That’s because those files are generated by diaspora*, placed inside the
public directory, and those are not served by diaspora*, but instead have to be served by the reverse proxy - our supported configs to precisely that. You have to find a way to share those assets between the app server and whatever servers the frontend. This is important anyway, as user uploads are stored in the same directory.
We provide example configs for Apache and Nginx in our installation guides. If you’re familiar with Traefik, I’m sure you can adopt those.
With all due respect, I don’t think you know what you are talking about. Pretty much all server applications have manual steps to perform during major version upgrades at some point, regardless of how amazing your architecture is. This could be because you remove legacy modules from your code, you’re doing a large refactor that needs manual adjustments from people running the service (for example in config files), or just running some long-running migration that can’t be done in the usual startup loop because it could take a significant amount of time.
All large projects have these things, and quite frequently, you can’t automate these things away because using crystal balls to make decisions is quite unreliable. Some projects build migration containers, others spend a lot of time building interactive upgrade scripts, but it’s never as simple as just pointing your compose file to
:latest and running
docker-compose pull && docker-compose up. That’s not how it’s meant to be, and these are not “architectural issues”. I understand that someone who joined this project apparently two days ago doesn’t have quite the insights to make accurate judgments about how the project and the architecture looks like - but I see no reason why anybody should just jump into a project’s discussions and immediately claim there is some kind of bad architecture present. That’s kinda annoying, to be honest.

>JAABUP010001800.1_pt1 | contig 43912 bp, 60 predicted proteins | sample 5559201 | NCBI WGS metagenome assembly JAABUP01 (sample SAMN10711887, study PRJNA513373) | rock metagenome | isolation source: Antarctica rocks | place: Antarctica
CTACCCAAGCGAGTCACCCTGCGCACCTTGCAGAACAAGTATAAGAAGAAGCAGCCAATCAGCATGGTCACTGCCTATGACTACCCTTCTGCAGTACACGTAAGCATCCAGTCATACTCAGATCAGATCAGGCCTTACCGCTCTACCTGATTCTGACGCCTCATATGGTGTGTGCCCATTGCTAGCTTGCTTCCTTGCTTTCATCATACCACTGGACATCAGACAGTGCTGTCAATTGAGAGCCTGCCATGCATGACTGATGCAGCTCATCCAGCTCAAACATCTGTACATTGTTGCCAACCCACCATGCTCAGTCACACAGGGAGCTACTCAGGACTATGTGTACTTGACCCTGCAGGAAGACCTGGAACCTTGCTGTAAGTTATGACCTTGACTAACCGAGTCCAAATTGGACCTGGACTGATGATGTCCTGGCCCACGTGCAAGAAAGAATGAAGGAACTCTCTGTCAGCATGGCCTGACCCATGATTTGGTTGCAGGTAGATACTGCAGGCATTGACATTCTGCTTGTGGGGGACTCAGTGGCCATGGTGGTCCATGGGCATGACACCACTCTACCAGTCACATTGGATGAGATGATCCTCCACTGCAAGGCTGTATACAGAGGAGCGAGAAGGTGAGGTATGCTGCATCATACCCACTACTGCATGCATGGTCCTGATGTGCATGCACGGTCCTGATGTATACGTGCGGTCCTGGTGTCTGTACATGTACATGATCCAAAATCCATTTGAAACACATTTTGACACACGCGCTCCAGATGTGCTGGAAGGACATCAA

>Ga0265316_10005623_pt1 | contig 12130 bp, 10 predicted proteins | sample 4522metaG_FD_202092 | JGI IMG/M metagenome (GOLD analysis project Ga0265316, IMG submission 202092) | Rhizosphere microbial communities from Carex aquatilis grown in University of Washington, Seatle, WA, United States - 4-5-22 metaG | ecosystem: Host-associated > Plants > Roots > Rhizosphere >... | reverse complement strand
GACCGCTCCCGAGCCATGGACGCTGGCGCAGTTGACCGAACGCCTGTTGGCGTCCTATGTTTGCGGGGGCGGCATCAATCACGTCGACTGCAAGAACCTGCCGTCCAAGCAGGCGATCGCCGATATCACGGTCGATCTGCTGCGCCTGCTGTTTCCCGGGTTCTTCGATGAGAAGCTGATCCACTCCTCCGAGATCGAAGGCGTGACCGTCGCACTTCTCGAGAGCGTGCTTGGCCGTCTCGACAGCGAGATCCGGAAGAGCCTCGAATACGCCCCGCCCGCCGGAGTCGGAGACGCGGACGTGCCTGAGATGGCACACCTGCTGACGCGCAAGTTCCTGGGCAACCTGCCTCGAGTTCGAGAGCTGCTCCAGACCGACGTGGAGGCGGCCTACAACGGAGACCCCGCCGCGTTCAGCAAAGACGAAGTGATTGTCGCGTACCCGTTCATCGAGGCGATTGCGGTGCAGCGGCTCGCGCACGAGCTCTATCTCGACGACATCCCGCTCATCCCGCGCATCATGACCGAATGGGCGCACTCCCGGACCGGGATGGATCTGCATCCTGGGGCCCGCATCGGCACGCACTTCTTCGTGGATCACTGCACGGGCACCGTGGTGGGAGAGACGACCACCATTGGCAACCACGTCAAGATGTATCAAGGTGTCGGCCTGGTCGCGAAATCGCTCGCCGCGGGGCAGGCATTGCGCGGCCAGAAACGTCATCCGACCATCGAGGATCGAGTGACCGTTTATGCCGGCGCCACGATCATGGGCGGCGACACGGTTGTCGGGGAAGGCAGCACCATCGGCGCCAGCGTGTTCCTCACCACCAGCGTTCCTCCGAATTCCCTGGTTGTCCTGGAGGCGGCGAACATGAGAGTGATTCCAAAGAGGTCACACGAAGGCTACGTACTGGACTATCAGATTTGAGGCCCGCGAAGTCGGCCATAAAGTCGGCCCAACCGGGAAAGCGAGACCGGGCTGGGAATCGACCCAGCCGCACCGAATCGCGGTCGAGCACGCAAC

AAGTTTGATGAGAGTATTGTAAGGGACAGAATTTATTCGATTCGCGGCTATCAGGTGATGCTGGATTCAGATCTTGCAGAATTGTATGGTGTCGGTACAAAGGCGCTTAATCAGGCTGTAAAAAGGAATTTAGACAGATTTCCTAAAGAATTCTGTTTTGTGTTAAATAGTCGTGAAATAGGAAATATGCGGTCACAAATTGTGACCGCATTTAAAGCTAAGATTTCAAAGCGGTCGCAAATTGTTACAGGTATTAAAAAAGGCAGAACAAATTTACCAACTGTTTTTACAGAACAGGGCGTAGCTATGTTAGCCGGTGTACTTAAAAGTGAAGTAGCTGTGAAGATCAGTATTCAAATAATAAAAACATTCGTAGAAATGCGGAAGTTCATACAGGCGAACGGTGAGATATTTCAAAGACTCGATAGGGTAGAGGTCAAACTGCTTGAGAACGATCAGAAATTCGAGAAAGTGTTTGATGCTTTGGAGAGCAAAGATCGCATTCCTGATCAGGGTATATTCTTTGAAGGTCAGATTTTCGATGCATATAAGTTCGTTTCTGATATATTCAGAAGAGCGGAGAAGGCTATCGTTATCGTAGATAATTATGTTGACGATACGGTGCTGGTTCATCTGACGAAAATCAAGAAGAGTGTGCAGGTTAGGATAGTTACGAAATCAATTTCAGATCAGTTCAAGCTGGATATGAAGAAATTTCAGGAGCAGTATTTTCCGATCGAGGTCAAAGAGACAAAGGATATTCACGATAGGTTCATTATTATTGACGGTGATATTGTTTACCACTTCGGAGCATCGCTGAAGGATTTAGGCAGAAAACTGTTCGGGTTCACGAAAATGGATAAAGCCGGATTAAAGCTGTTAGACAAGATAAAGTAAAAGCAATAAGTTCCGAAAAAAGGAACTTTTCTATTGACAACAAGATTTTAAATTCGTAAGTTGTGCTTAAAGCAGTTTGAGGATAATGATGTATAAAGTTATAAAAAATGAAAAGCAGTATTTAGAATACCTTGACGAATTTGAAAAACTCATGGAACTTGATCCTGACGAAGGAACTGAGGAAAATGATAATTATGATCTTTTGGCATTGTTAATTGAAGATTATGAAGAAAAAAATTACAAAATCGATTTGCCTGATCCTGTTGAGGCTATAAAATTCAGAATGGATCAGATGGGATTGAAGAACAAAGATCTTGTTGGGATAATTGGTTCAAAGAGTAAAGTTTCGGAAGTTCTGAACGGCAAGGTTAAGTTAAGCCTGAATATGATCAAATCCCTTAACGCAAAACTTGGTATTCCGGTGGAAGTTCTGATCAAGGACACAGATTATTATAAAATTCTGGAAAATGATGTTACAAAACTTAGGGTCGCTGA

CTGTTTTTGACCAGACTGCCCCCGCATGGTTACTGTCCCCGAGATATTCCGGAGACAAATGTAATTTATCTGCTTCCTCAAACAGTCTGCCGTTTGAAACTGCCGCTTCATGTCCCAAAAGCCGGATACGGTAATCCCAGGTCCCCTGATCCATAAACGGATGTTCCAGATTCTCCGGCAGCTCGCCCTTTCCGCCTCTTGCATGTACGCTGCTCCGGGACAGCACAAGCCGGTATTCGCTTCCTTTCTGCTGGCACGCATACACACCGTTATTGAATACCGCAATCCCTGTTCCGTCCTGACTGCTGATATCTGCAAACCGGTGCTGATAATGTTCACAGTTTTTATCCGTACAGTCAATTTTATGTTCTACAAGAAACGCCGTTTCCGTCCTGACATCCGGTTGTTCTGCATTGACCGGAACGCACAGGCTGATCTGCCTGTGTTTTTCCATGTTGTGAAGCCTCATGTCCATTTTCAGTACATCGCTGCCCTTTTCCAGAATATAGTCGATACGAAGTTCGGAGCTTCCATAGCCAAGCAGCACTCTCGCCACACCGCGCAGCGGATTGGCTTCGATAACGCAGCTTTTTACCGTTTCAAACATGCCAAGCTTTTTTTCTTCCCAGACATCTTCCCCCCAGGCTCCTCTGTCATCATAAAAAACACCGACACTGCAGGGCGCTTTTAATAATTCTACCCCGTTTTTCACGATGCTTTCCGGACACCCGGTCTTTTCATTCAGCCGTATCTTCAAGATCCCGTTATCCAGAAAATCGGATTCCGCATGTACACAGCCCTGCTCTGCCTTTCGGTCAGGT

The goal of building a decentralized social network is to enable people to have more control over their nodes and to reduce the amount of single-points-of-failure in a network. Imagine if a third of all diaspora* nodes was hosted on AWS, and imagine Amazon suddenly having a large-scale outage (happened before, will happen again). A third of the network would suddenly be down. Decentralization means … moving away from centralized infrastructure pieces. AWS is quite the opposite.
If you were a broke college student, you hopefully wouldn’t run things on AWS, because as a broke college student, you wouldn’t enjoy burning money. Instead, you would buy a cheap VPS somewhere, which wouldn’t be as reliable as AWS, but probably an order of magnitude cheaper.
That’s not a hypothesis, but fact: the project team runs zero diaspora* nodes for anyone but the official team account and we have no intentions of doing so.
Actually, yes, we do. For any piece of software we ask the podmins to install, we make sure that our guides result in an environment that isn’t worse then previously. For database servers, we make sure to point to documentation that correctly explains how to set those up so that they’re not exposed without proper protection. We make sure that the Ruby version is updated. We make sure that our distribution doesn’t contain any security vulnerabilities. We make sure that the configs we provide (including the nginx config for example) match best-practices, for example, by disabling insecure TLS ciphers. Our default production setup is only listening to a local Unix domain socket, and not a public port, and the only way to reach the service is via a reverse proxy that we provide a well-known configuration for. If you follow our installation guides, we can be reasonably sure that you don’t open holes in your system by doing what we say. You’re right that we can’t help people with setting up the server itself and things like adequately designed SSH authentication, fail2ban, firewalls if needed, … but we can make sure that the things we ask podmins to do don’t make things worse. Quite frankly, I think we should, because otherwise, only people with a perfect understanding of Ruby on Rails applications could be allowed to run a diaspora* pod.